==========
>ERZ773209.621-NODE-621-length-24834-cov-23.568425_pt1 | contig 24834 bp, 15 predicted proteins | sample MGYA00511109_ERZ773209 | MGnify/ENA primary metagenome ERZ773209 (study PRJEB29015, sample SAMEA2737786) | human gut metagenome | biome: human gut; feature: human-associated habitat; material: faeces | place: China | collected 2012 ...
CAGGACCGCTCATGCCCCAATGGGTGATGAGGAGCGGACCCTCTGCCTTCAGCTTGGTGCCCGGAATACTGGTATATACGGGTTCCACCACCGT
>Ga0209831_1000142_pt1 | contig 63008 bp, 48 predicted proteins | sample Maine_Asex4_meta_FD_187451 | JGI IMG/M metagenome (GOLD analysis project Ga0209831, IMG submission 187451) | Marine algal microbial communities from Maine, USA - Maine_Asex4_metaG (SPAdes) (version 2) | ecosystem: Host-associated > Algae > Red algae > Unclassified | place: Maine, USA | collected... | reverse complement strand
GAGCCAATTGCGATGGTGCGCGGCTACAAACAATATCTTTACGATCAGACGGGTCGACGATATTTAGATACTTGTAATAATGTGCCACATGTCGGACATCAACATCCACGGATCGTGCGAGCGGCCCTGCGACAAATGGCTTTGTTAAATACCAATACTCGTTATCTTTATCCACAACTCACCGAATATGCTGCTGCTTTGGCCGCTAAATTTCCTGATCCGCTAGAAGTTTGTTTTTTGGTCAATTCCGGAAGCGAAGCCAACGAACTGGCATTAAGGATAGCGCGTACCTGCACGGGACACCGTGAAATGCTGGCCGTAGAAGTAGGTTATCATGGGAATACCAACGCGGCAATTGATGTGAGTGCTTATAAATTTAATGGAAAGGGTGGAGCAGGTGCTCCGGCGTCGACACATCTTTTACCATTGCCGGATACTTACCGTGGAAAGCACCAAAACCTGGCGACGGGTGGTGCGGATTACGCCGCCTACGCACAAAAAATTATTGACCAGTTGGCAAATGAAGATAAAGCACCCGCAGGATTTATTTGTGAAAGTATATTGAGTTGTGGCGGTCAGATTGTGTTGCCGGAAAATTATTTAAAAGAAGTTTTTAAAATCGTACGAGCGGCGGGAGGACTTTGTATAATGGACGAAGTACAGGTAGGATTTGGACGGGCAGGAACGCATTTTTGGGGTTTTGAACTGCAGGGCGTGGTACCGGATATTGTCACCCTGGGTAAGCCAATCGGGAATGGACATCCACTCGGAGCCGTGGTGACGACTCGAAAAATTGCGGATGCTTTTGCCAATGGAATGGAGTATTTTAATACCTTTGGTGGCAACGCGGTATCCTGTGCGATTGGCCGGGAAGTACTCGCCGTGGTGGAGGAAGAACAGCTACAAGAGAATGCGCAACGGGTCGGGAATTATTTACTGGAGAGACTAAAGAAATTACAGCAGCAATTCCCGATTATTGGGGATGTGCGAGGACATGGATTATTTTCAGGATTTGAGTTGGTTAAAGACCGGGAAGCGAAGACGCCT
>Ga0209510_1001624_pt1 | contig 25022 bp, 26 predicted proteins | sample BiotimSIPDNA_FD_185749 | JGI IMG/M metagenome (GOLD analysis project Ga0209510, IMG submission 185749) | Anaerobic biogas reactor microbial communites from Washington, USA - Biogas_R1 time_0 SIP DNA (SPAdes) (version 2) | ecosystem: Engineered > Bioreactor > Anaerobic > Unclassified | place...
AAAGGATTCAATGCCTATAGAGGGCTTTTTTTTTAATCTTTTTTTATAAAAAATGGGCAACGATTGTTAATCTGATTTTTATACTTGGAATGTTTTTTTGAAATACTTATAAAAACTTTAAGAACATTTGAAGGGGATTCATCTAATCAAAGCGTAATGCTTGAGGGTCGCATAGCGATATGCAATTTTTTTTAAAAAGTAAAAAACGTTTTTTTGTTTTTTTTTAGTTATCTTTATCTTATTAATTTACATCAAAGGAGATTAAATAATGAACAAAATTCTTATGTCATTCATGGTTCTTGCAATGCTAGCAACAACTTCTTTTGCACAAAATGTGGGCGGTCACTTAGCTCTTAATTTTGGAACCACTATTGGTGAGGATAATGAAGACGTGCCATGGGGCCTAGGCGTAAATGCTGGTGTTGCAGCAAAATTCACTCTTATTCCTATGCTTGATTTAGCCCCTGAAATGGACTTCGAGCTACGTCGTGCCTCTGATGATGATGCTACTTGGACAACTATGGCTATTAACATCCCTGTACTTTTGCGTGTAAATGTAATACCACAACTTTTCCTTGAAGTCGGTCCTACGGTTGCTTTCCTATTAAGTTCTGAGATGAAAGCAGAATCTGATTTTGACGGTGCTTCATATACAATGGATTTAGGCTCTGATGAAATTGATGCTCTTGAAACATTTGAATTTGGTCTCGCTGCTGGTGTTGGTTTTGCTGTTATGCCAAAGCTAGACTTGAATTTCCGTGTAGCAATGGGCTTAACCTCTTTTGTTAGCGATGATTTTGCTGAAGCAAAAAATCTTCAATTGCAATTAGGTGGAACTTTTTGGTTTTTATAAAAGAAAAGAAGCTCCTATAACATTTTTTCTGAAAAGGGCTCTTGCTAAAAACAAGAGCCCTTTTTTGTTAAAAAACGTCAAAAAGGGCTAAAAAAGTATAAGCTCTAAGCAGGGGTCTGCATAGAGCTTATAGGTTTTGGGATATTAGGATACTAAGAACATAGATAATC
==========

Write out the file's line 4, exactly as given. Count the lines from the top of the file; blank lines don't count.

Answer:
GAGCCAATTGCGATGGTGCGCGGCTACAAACAATATCTTTACGATCAGACGGGTCGACGATATTTAGATACTTGTAATAATGTGCCACATGTCGGACATCAACATCCACGGATCGTGCGAGCGGCCCTGCGACAAATGGCTTTGTTAAATACCAATACTCGTTATCTTTATCCACAACTCACCGAATATGCTGCTGCTTTGGCCGCTAAATTTCCTGATCCGCTAGAAGTTTGTTTTTTGGTCAATTCCGGAAGCGAAGCCAACGAACTGGCATTAAGGATAGCGCGTACCTGCACGGGACACCGTGAAATGCTGGCCGTAGAAGTAGGTTATCATGGGAATACCAACGCGGCAATTGATGTGAGTGCTTATAAATTTAATGGAAAGGGTGGAGCAGGTGCTCCGGCGTCGACACATCTTTTACCATTGCCGGATACTTACCGTGGAAAGCACCAAAACCTGGCGACGGGTGGTGCGGATTACGCCGCCTACGCACAAAAAATTATTGACCAGTTGGCAAATGAAGATAAAGCACCCGCAGGATTTATTTGTGAAAGTATATTGAGTTGTGGCGGTCAGATTGTGTTGCCGGAAAATTATTTAAAAGAAGTTTTTAAAATCGTACGAGCGGCGGGAGGACTTTGTATAATGGACGAAGTACAGGTAGGATTTGGACGGGCAGGAACGCATTTTTGGGGTTTTGAACTGCAGGGCGTGGTACCGGATATTGTCACCCTGGGTAAGCCAATCGGGAATGGACATCCACTCGGAGCCGTGGTGACGACTCGAAAAATTGCGGATGCTTTTGCCAATGGAATGGAGTATTTTAATACCTTTGGTGGCAACGCGGTATCCTGTGCGATTGGCCGGGAAGTACTCGCCGTGGTGGAGGAAGAACAGCTACAAGAGAATGCGCAACGGGTCGGGAATTATTTACTGGAGAGACTAAAGAAATTACAGCAGCAATTCCCGATTATTGGGGATGTGCGAGGACATGGATTATTTTCAGGATTTGAGTTGGTTAAAGACCGGGAAGCGAAGACGCCT